View Full Version : Ship Names : Idzumo

02-10-2007, 13:32
Idzumo (Japan)

In Japanese mythology the province of Idzumom, on the west coast, was regarded as the passage between “the plains of heaven” and “the region of Hades,” and there were commonly visible the clustering clouds by which it was declared the deities at times made their descent. Thus it came about that the land was called Idzumo-literally, the “going out clouds.” It is in Idzumo, moreover, that the shrine of the Japanese Cupid-the god of love-is to be found, which affords further explanation of its being held in high esteem. Tradition tells us too of the river Hi in Idzumo province having been the scene of a truly marvellous occurrence, a paeallel to which must be sought for in the mythology of ancient Greece. Prince Susa-no-O, who was the younger brother of the Sun Goddess, was expelled from the plains of heaven for having given grievous offence to his sister. Descending by the cloud ladder into Idzumo, he came to the banks of the Hi, and there met with an old man and women who had with them a young girl. They were all weeping, and on Prince Susa’s inquiring the cause of their grief, the old man explained that once he had had eight daughters, but that year-by-year an eight-headed serpent had come to devour one of the girls, and that he would shortly come again to demand her who stood before them. Then said Susa-no-O, “Wilt thou give her to me if I save her from the serpent?” to this the old people gratefully consented, and they brewed eight tubs of very potent Japanese wine (sake) and set it out in as many vessels on eight little platforms, within an enclosure. The serpent arrived and was attracted in all his eight heads towards the liquor, inserting a head in each tub in turn, with the result that he was speedily and thoroughly intoxicated in an eightfold degree, and fell into a slumber of no ordinary depth. The prince had no difficulty in disposing with his sabre of the monster, which he hacked into bits; but on cutting into the tall deliverer’s sword struck some hard substance which, on examination, proved to be another sword- in fact, the “Herb-mower” of ancient days (surely a sort of Japanese Excalibur), which is today one of the symbols of Imperial power and is understood to be in the guardianship of the priests of Ise.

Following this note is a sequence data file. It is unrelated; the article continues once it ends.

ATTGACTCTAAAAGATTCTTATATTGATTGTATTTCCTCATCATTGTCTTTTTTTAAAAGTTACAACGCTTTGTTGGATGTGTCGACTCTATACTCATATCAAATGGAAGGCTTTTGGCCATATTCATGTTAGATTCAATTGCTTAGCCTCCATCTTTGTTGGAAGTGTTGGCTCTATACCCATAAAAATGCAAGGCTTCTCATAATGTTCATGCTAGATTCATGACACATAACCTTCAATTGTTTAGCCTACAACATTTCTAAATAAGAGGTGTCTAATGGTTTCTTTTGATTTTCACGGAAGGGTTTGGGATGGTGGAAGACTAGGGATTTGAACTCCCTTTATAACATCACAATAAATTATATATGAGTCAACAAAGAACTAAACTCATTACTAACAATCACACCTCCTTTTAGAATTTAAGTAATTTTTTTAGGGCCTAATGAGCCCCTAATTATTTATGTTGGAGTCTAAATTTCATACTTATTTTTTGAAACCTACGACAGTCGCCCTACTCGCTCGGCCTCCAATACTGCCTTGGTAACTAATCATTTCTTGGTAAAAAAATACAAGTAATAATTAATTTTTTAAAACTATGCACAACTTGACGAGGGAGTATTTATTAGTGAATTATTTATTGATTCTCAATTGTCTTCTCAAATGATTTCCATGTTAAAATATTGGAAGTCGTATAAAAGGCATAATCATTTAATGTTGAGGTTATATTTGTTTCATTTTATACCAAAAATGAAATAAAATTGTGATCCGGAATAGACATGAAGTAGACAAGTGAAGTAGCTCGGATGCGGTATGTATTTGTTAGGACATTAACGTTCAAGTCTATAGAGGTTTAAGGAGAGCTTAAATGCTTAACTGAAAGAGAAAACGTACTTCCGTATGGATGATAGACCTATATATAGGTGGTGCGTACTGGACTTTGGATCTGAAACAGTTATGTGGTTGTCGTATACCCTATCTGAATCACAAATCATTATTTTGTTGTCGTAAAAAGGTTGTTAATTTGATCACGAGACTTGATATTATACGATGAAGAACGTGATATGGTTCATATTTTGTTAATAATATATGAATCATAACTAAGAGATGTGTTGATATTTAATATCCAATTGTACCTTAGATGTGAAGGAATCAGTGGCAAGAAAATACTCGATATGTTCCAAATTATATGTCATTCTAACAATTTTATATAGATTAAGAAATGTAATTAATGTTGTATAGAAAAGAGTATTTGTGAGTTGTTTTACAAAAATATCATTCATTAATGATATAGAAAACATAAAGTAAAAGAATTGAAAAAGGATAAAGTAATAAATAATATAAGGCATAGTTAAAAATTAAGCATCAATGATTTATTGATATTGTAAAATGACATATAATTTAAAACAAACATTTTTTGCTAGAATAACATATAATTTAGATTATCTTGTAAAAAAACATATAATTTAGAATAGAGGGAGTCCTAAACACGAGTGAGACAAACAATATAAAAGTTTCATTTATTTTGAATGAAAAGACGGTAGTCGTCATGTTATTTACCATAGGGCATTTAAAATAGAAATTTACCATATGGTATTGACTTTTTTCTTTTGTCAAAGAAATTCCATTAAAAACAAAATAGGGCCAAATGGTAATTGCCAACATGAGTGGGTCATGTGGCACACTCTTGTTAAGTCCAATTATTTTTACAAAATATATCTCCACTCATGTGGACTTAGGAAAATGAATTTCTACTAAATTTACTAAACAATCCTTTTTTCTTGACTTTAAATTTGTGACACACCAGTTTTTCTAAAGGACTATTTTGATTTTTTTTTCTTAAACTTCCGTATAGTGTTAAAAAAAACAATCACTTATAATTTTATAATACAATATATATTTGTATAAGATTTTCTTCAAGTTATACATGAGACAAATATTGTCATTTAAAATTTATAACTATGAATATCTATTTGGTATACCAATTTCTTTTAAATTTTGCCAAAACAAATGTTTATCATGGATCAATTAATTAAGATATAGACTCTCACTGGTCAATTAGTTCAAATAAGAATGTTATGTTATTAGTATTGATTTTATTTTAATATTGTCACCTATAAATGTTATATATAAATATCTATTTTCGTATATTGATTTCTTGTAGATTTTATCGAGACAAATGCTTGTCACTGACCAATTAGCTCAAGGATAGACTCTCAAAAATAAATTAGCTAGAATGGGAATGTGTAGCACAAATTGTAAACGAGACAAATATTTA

Whatever may be the degree of importance attaching to this legend, it is certain that many able historians connect the Idzumo province with the earliest history of Japan, and consider that it was in communication with the opposite peninsula of Korea from very remote times. It was in Idzumo that the progenitors of the Yamato race are believed to have landed when they first came over from Manchuria, and it was there that they found the aborigines in full strength and had most difficulty in subduing them. The mythological stories concerning Prince Susa-no-O may be based to some extent on the conflicts between the Yamato invaders and the original inhabitants of the Japanese isles.